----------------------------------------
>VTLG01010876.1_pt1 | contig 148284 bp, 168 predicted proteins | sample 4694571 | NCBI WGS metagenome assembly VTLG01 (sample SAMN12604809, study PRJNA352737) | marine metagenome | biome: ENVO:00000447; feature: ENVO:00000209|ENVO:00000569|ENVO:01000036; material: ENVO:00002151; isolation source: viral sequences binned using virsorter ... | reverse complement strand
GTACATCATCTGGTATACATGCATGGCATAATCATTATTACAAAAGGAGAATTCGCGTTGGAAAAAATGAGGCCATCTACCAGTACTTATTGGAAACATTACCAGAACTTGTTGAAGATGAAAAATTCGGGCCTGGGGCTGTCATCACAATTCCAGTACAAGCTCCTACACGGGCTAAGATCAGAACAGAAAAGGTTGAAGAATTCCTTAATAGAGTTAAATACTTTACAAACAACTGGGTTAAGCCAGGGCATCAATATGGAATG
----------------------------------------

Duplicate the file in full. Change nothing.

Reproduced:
>VTLG01010876.1_pt1 | contig 148284 bp, 168 predicted proteins | sample 4694571 | NCBI WGS metagenome assembly VTLG01 (sample SAMN12604809, study PRJNA352737) | marine metagenome | biome: ENVO:00000447; feature: ENVO:00000209|ENVO:00000569|ENVO:01000036; material: ENVO:00002151; isolation source: viral sequences binned using virsorter ... | reverse complement strand
GTACATCATCTGGTATACATGCATGGCATAATCATTATTACAAAAGGAGAATTCGCGTTGGAAAAAATGAGGCCATCTACCAGTACTTATTGGAAACATTACCAGAACTTGTTGAAGATGAAAAATTCGGGCCTGGGGCTGTCATCACAATTCCAGTACAAGCTCCTACACGGGCTAAGATCAGAACAGAAAAGGTTGAAGAATTCCTTAATAGAGTTAAATACTTTACAAACAACTGGGTTAAGCCAGGGCATCAATATGGAATG